12 places we’re drawn to in spite of ourselves. And sometimes in spite of themselves.
Day 9: The Hoffbrau
Hours: 11 a.m. to 2 p.m. and 5 to 9 p.m. Tuesday-Thursday. 11 a.m. to 2 p.m. and 5 to 10 p.m. Friday. 11 a.m. to 10 p.m. Saturday. Closed Sunday-Monday.
When the Hoffbrau turned 75 in 2009, I interviewed owners Ruben Ray and Mary Gail Hamby Ray (see the text of that story below). He was worried about the economy, about selling 150 steaks a day when he used to do 350 or even 400. "You've got to keep up with the dynamics of the economy or you die. And we don't plan on doing that," he said at the time. And now almost three years later, T-bones and strips still sizzle on the flat-top in back. Their son Zach works the front counter, and there’s still a picture of their daughter from when she was a Dallas Cowboys cheerleader.
One big change: There are menus on the table, whereas the waitresses used to recite it from memory, all five or six main courses, all of them variations on steaks cut thin and wide, except for the chicken, which Ruben Ray will tell you is what he eats when nobody’s looking. This is the kind of place men take their buddies when they come back from the service, and I’ll tell you that it’s a place I take my kids so they can see what a country steak place is like in the heart of a gentrified entertainment district.
What you’re eating: The 17-ounce T-bone with fries and salad for $18.95, $17.95 at lunch. I like my strips, sirloins and ribeyes on the thick side, but the Hoffbrau plays them thin, a better cut both for speed and the flat-top grill. That works just fine for the T-bone, though, especially the loin side and its tender mercies. This is not a trimmed-for-show steak from a cabernet-and-leather showplace. If it were, this cut would run better than twice as much. Instead, it’s jacketed in a bulletproof cowl neck of fat three-quarters of inch thick in places. And the short cook time at modest heat means the fat melts only at the rim. The rest is almost as God made it, an inntertube of protection against cold, injury and the hungrier times, a lesson in plate-top butchery skills armed only with a civilian’s serrated knife.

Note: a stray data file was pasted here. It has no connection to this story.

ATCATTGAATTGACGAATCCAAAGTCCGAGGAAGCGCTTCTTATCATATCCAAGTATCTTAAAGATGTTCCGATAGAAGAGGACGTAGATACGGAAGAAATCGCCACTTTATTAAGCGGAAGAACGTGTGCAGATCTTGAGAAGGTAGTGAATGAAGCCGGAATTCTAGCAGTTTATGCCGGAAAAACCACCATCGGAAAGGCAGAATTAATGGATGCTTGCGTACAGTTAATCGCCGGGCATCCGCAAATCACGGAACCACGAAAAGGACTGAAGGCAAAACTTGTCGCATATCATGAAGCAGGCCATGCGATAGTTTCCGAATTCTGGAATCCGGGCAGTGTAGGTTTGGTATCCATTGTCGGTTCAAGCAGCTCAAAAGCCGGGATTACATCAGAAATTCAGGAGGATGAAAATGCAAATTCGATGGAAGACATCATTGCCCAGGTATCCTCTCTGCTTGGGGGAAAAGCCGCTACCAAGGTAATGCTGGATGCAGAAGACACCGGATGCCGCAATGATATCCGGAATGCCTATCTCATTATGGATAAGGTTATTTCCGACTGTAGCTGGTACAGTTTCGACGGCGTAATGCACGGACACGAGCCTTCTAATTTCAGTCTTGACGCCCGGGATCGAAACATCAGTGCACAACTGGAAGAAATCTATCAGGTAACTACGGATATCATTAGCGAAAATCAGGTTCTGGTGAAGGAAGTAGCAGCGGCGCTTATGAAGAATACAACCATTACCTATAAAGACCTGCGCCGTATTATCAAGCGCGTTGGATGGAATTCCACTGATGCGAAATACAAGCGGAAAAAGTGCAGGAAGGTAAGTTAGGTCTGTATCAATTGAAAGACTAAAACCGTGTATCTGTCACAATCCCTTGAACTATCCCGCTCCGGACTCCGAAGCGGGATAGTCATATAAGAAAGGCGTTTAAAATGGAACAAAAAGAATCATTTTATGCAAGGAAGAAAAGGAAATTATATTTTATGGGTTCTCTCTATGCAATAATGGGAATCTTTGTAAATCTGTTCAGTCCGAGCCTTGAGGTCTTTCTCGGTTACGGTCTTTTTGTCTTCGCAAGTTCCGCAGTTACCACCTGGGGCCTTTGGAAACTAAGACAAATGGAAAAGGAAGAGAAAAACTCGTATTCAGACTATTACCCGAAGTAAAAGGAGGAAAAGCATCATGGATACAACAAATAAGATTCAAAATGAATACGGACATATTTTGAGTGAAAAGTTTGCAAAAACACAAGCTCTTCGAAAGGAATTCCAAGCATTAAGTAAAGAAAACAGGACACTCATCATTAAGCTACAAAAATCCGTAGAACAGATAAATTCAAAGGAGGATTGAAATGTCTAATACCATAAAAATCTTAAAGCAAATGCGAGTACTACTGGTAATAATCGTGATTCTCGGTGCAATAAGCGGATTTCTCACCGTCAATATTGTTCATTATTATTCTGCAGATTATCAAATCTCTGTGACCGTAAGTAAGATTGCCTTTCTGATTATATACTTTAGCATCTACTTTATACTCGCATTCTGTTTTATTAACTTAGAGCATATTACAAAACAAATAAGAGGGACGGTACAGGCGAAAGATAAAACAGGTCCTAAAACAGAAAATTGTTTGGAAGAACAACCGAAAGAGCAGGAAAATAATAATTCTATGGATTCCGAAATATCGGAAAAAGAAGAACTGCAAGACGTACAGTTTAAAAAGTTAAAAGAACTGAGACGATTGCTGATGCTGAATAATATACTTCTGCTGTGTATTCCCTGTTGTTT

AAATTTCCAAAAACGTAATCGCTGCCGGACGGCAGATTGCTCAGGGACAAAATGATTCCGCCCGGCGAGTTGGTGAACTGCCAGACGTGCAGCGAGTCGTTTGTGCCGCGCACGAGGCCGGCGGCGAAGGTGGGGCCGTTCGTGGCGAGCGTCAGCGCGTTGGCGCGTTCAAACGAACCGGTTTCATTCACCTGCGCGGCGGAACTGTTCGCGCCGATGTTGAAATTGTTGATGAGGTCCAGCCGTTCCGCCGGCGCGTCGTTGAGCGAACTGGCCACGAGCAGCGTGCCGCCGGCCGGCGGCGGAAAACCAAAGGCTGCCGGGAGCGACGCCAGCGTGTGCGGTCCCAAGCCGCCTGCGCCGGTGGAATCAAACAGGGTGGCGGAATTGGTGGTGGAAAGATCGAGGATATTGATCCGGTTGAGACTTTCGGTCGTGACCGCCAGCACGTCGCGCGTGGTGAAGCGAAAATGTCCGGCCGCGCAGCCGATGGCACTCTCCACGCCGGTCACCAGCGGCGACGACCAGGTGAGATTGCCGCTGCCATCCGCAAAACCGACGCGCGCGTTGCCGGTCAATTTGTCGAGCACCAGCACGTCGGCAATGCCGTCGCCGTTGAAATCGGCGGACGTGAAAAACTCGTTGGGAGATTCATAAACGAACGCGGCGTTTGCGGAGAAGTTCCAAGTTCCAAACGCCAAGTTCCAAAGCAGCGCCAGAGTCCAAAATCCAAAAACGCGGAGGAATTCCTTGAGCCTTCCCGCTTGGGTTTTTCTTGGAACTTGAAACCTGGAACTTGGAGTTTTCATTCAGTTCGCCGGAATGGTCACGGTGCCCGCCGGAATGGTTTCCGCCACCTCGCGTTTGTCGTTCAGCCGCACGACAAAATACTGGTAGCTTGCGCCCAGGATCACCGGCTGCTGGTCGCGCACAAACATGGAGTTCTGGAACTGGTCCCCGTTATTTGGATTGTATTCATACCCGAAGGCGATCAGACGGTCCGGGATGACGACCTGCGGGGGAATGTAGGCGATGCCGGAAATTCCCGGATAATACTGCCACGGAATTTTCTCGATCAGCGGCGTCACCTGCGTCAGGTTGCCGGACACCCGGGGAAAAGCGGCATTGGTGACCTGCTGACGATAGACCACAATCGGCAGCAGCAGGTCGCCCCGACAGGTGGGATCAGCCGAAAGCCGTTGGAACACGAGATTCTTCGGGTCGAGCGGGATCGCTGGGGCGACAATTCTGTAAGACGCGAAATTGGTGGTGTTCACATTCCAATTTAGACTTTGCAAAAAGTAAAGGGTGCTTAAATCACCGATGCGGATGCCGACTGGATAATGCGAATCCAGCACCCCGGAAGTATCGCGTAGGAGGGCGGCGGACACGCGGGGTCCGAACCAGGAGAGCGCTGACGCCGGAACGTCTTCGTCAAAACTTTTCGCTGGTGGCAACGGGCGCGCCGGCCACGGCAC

The steak’s rough-country look is matched by its high-gloss overindulgence. The secret behind the quarter-inch of shimmering amber that pools on the plate like an oil spill is simple: margarine and lemon, and it’s a close match to what your sense memory says is the taste of steak. They go together like host and humours, parts of the same living experience.
The Hoffbrau experience is finished with a salad of iceberg lettuce and green olives with garlic dressing so strong you’ll wear it home like stripper’s glitter. It’s maddeningly simple and addictive like the salad at the Olive Garden, that big bowl of escape from the chagrin at being trapped without irony at your in-laws’ table there. Playing the role of your breadsticks tonight will be potatoes cut into long quarters, fried to a turtle shell outside and a heart of soft, starchy velour inside. For steak as free from guile as the Hoffbrau’s, these unassuming sides make the best sense.
What you’re drinking: A little screwtop bottle of Woodbridge cabernet? No? Well, it’s there if you change your mind. I’m having a green bottle of lager from that one-f Hofbrau in Germany ($4), but there’s Shiner Bock and domestic lights in longnecks, too.
Other options: I’ve already spoiled the surprise about the chicken ($7.95 lunch/$8.95 dinner). You can also get onion rings, jalapeño poppers and fried zucchini. But here’s the beef: 6-ounce New York strip ($8.95/$9.95), 10-ounce sirloin ($12.95), 14-ounce sirloin ($14.95/$15.95) and 10-ounce ribeye ($15.95/$16.95).
(Photos by Mike Sutter © Fed Man Walking)
My story from the American-Statesman in August 2009. The Hoffbrau celebrated its 80th year in August 2014:
The Original Hoffbrau Steaks celebrated 75 years in business on Tuesday by not changing a thing. "I'm just grateful we're still here," said Ruben Ray, who has owned the West Sixth Street steakhouse since the early '80s with his wife, Mary Gail Hamby Ray, the granddaughter of Robert "Coleman" Hamby, who opened the Hoffbrau in 1934.
Like the neighborhood around it, which has seen modest retail growth with restaurant newcomers such as Sandra Bullock's Walton's Fancy and Staple and Bess Bistro but a slowdown in residential development, the Hoffbrau is at the mercy of the economy. Ruben Ray said he's working with his vendors to bring prices down. "You've got to keep up with the dynamics of the economy or you die. And we don't plan on doing that," he said.
At the Hoffbrau, a T-bone steak with sides costs less than an appetizer at some high-end steakhouses. But the special this week merits a double-take: $7.50 for a 7-ounce strip steak, a salad and two big wedges of fried potato.
Looking around the room at lunch on Tuesday, Ruben Ray made eye contact with August "Uce" Gruetzner of Elgin, whose father was among the Hoffbrau's first customers. Gruetzner was there with his wife, Jeri, and son Mike. Jeri Gruetzner said she first came to the restaurant with her husband's family while her husband was serving in the Korean War.
Customers have included President Lyndon B. Johnson, University of Texas football legends Darrell Royal and Earl Campbell, the late Gov. Ann Richards and Texas Gov. Rick Perry.
Mary Gail Ray said that when business was at its peak, the Hoffbrau might have gone through 350 or 400 steaks a day. Now, a good day is 150. Even so, the Rays have resisted some lucrative offers to buy their land, she said.
Whatever his business challenges, Ruben Ray is upbeat and fit at 53, especially for running a steakhouse. His secret? A salad, with a little grilled chicken on top. But don't tell anybody.